Braving the wilderness trails

A while back my talented weaver friend Jean told me about her adventurous daughter Anne and how she would love for me to meet her. Now that I’m working as a guide with Redline Guiding she came up with the idea of giving her a guided trip as a birthday gift. What an awesome mom!

I asked Anne what she wanted out of the trip and she mentioned that she had heard people talking about the challenging wilderness trails in the Whites. She wanted to explore those but didn’t feel confident enough to do so by herself. I immediately thought she would love the Dry River wilderness. I actually hadn’t hiked the trails in there yet when I came up with the idea so as soon as I could I planned a long day hike to explore the loop I wanted to hike with her. That day was challenging and wet with threatening thunder storms. How different this weekend was! Beautiful weather, a leisurely pace, and lots of laughter.

Day one started at the Dry river trailhead, we would follow the Dry river trail to Nauman tent site taking the Mt Clinton trail up. Along the way the trail was often obscured by fallen leaves and since there were no blazes to follow I would point out what to look for when you’re not sure where the trail goes. Various signs of human impact would give it away. Anne quickly learned what to look for, a great skill to have.

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At nauman camp site we found a platform in the back to set up our tents. I figured we would get there with plenty of day light left so I finally mustered up the courage to bring my single wall non free standing tent which normally needs ten stakes for a taut set up. Anne’s tent had a few more tent poles but also needed to be staked out. The strong gusts gave us an extra challenge but we both eventually figured out how to set up our tents securely. Success!! I was quite surprised how useful those metal rings on the side of the platform turned out to be. After dinner we enjoyed some reading in our sleeping bags. Having hiked in shorts and t-shirts most of the day we were now wearing most of our layers. We sure were glad we brought our hats and gloves.

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Day two had us pack up and stop by the Mizpah hut to scoop up some of the breakfast leftovers. Free pancakes? Well, if you insist…

We then proceeded to climb up to Mt Pierce. It was another beautiful day and the views were great. While I was trying to take a picture of my mascotte ‘Red’, Anne was striking an excellent ‘look at me on top of the mountain pose’ effectively upstaging Red. There were no hard feelings.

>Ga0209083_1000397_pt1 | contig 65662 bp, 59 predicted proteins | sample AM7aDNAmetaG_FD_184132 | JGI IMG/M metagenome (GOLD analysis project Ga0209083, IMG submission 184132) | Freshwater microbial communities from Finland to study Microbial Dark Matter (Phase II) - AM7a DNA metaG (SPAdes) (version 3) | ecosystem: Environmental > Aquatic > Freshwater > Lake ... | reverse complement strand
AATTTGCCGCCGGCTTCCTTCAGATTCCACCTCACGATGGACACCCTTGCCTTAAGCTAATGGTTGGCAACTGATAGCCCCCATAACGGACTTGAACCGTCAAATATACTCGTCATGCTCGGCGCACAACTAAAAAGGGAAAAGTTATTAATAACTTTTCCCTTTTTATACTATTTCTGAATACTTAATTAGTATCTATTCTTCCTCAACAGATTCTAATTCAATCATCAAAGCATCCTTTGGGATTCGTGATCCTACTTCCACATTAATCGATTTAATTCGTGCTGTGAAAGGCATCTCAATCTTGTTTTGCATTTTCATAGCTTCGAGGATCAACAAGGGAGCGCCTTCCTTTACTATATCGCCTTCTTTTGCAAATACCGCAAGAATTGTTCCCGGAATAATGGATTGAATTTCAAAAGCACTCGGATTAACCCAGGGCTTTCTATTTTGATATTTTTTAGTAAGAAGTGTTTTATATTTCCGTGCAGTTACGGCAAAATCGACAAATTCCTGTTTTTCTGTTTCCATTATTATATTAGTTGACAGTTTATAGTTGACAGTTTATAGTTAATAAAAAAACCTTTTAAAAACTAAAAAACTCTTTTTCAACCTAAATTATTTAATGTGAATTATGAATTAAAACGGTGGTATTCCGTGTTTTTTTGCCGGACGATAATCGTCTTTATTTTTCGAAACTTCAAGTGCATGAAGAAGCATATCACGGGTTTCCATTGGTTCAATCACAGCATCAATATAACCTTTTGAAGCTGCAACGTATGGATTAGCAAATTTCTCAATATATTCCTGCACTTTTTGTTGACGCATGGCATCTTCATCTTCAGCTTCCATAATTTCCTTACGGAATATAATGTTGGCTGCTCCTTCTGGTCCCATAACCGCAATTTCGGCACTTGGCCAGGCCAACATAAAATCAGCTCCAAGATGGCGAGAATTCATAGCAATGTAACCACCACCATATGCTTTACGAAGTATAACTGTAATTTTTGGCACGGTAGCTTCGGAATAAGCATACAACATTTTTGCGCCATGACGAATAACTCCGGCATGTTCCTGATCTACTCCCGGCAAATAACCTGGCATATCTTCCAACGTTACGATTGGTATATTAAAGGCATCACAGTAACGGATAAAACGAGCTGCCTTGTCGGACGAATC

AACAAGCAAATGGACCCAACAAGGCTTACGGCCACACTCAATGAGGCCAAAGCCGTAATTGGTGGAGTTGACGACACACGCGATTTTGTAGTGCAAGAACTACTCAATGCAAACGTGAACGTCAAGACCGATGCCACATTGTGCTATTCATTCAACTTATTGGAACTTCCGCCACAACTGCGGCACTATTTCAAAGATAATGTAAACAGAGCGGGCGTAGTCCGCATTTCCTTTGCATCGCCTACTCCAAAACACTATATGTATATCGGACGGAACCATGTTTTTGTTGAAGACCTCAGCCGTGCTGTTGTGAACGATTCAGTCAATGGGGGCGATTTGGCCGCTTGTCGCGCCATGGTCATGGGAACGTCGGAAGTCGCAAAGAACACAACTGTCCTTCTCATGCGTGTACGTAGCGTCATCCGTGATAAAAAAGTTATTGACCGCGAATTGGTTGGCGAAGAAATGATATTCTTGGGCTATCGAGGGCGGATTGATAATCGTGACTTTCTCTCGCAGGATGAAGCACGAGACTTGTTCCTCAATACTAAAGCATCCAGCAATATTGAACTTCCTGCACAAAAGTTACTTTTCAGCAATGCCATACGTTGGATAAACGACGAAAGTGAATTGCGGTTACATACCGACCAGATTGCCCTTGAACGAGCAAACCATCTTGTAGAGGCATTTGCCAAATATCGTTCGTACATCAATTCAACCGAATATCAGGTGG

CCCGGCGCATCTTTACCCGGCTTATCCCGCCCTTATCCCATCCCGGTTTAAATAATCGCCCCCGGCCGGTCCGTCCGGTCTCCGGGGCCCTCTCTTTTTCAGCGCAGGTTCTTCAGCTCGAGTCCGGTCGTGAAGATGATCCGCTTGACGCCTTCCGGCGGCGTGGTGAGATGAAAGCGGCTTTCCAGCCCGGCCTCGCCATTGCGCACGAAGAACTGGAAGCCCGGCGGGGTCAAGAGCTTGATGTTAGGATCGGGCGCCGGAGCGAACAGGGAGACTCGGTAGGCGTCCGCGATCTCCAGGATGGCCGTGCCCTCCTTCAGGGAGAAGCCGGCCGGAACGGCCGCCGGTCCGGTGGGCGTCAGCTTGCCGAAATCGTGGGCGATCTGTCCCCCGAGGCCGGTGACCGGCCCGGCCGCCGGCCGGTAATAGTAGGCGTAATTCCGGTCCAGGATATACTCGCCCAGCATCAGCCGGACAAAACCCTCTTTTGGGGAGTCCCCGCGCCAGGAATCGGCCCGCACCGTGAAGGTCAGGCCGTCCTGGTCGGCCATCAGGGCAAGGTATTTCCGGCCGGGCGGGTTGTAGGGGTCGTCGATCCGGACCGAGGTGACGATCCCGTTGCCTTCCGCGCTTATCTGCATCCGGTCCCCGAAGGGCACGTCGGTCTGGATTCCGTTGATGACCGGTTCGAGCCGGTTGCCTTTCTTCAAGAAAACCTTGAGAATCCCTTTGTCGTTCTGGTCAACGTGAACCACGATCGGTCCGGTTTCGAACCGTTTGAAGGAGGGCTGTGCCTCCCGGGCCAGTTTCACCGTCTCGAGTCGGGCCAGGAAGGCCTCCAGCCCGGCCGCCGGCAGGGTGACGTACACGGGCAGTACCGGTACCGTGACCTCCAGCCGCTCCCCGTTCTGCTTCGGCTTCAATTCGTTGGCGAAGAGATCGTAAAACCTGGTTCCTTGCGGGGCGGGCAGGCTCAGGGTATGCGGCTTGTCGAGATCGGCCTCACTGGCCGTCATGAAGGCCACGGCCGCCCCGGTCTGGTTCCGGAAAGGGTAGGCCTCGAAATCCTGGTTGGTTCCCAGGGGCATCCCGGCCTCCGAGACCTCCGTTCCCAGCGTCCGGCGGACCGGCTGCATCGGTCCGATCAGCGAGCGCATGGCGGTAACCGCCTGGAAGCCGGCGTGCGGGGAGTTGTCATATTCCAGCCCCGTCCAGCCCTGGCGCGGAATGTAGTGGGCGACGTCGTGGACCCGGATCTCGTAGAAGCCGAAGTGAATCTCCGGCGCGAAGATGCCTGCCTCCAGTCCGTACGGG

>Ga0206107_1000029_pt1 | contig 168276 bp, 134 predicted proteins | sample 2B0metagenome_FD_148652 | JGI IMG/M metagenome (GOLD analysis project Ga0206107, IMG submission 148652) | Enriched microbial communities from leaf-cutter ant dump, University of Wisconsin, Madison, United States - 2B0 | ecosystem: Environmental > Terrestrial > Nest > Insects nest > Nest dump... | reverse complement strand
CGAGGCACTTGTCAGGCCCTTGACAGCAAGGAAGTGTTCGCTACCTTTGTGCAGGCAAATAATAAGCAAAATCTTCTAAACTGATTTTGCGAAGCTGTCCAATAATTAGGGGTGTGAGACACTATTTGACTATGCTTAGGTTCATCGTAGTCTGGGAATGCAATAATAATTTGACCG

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We continued on to Mt Eisenhower with the beautiful new cairn. We were now catching some of the predicted wind force and didn’t linger. On to Franklin and Monroe we went! Monroe was a fun extra for Anne since she’s working on summiting all of the NH48 4000 footers list and this one would be number 30 on her list. Congrats Anne!

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At the Lakes of the Clouds hut we found a protected spot and enjoyed our lunch. I also did a brief map and compass overview. Topo lines, magnetic north, all that good stuff.

We then headed down back in to the Dry River wilderness. The trail got slightly more challenging with some rock scrambling and muddy sections and one or two confusing spots. Excellent training for Anne.

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We both loved this quieter wilder area. Sometimes we’d walk in silence mesmerized by our surroundings.  But there was also lots to talk about. Our conversation topics ranged from hiking the Appalachian trail to staying on trail to knowing when to turn around, to pee rags and whether to carry deodorant or not.

Since it had been so quiet on the trail we were surprised to see five men at the shelter where we planned to stay the night. Four were taking up all the floor space, the other had set up a tent. Luckily we found two spots for our tents and quickly settled in.

The next morning we headed out to complete the Dry River trail. We stopped to admire the Dry River falls and explored some spur trails that led to old shelter sites. We looked at our map and discussed the pros and cons of bushwhacking. From one site we could’ve done a short cut back to the trail but the steepness of the little ravine separating us combined with a number of blow downs made us decide that in this case following the spur trail back was the smarter way to go.

We had our lunch break next to the bridge, on the side of the river. Soaking up the sun, enjoying the scenery eating tasty snacks, what more could we wish for? We lingered but eventually had to move on making our way back to the car. I’d say we had a pretty good time. It was cool to introduce someone to new experiences. Anne had never backpacked more than one night out, crossed her widest river yet and had always planned her trips to not include high wind days. Teaching new skills and seeing someone gain confidence is great fun!

 

 

 

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